Living now, matters.  Every day when we are fortunate enough to rise, we can be a pleasure in our own life as well as in the life of another by a word of kindness, a shared memory, a smile.  That’s what I mean by living, now.

     Sometimes, traumatic pain interrupts this present moment, but we needn’t allow it to derail us entirely.  To find a few seconds for music or beauty; a blossom, or noticing a child at play, can even alleviate the suffering.

     Allow pleasure to return as soon as possible.  Welcome resurrection and perhaps in the welcoming, itself, we will awaken to possibility.  We’ll be able to recognize the last darkness before the dawn....


                                      So while I think of it,
                                      let me paint a thank-you note on my palm
                                      for this God, this laughter of the morning,
                                      lest it go unspoken.

                                      The Joy that isn’t shared, I’ve heard,
                                      dies young.

                                                                   Anne Sexton
                                                                       Welcome Morning


See you in church
with love,


Pastor Audrey Ward







Don't you just love it when the truth pops out of your own surprised mouth?  I wonder if that's like the blues singer - Keb Mo - promises, that it's "jus God tryin ta git your attention."

Anna Quindlan writes a moment like this into her latest memoir, "Lots of Candles, Plenty of Cake."  After her country house was barely missed by a tornado, her college-aged daughter called to say she had been frantic regarding her mother's safety, worried her mother would die young.  And Anna quickly responded, "Oh honey, I'm too old to die young, now!"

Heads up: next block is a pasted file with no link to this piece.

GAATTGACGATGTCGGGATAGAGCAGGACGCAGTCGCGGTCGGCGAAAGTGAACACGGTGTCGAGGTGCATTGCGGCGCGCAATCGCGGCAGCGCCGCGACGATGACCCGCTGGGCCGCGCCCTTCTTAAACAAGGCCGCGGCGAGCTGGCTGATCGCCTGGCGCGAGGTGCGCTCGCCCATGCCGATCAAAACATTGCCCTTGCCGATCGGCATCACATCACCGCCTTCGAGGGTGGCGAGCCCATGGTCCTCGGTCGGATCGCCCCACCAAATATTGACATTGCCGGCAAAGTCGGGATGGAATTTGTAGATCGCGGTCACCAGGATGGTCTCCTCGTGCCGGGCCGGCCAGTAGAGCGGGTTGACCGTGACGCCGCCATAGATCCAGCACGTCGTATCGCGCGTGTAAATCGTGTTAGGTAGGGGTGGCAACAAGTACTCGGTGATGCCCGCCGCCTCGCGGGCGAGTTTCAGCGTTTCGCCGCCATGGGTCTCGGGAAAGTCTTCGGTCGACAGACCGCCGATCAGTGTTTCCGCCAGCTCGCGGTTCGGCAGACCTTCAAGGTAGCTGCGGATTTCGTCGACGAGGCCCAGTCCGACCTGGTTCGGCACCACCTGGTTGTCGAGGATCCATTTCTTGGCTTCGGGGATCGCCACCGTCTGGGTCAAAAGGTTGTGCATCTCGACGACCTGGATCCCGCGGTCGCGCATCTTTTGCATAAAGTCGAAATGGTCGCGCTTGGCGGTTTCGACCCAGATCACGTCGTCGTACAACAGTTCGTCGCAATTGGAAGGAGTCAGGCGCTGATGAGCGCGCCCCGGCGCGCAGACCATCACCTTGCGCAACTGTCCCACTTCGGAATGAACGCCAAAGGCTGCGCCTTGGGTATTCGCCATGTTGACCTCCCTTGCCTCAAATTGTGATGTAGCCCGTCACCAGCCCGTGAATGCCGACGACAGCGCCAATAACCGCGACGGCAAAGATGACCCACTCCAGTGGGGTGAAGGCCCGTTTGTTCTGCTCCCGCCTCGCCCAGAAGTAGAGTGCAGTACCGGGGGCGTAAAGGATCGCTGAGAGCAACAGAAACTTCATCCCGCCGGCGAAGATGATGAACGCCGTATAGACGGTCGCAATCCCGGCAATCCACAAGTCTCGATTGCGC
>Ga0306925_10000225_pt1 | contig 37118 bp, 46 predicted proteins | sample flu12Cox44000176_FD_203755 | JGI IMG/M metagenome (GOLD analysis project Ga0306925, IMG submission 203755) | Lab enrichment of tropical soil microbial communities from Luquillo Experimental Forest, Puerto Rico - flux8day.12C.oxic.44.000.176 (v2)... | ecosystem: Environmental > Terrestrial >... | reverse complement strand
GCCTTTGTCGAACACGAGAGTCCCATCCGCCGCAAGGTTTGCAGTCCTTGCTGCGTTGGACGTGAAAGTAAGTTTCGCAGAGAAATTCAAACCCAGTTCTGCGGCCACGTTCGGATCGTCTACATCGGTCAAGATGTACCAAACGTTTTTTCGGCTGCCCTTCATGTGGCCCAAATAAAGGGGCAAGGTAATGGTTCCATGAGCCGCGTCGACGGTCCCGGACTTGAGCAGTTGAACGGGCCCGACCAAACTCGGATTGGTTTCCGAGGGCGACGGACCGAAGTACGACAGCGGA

Aha. There it is. And what an interesting marker for our years:  too old to die young.  Which means, of course, still here, alive in the world for whatever will come.

May Sarton, the poet, speaks of "the inexhaustible flame" that kept her mother alive until she died.  Going on, in the poem "August Third"  (Printed in full below) to say, "if you taught me one thing, it was never to fail life."  And I pass this on to all of us as our calling, every day.

See you in church,


         August Third

These days
Lifting myself up
Like a heavy weight,
Old camel getting to her knees,
I think of my mother
And the inexhaustible flame
That kept her alive
Until she died.

She knew all about fatigue
And how one pushes it aside
For staking up the lilies
Early in the morning,
The way one pushes it aside
For a friend in need,
For a hungry cat.

Mother, be with me.
Today on your birthday
I am older than you were
When you died
Thirty-five years ago.
Thinking of you
The old camel gets to her knees,
Stands up,
Moves forward slowly
Into the new day.

If you taught me one thing
It was never to fail life.




Here is prose poem about joy and plenty from Mary Oliver in her most recent book “Swan,” seems like one Virginia might write. It’s the one she expresses through her 90 + years of life all the time.

Don’t Hesitate

If you suddenly and unexpectedly feel joy,
don’t hesitate. Give in to it. There are plenty
of lives and whole towns destroyed or about
to be.  We are not wise, and not very often
kind. And much can never be redeemed.
Still, life has some possibility left. Perhaps this
is its way of fighting back, that sometimes
something happens better than all the riches
or power in the world. It could be anything,
but very likely you notice it in the instant
when love begins. Anyway, that’s often the
case. Anyway, whatever it is, don’t be afraid
of its plenty. Joy is not made to be a crumb.

 ~ St Helena United Methodist Church
St Helena, California, USA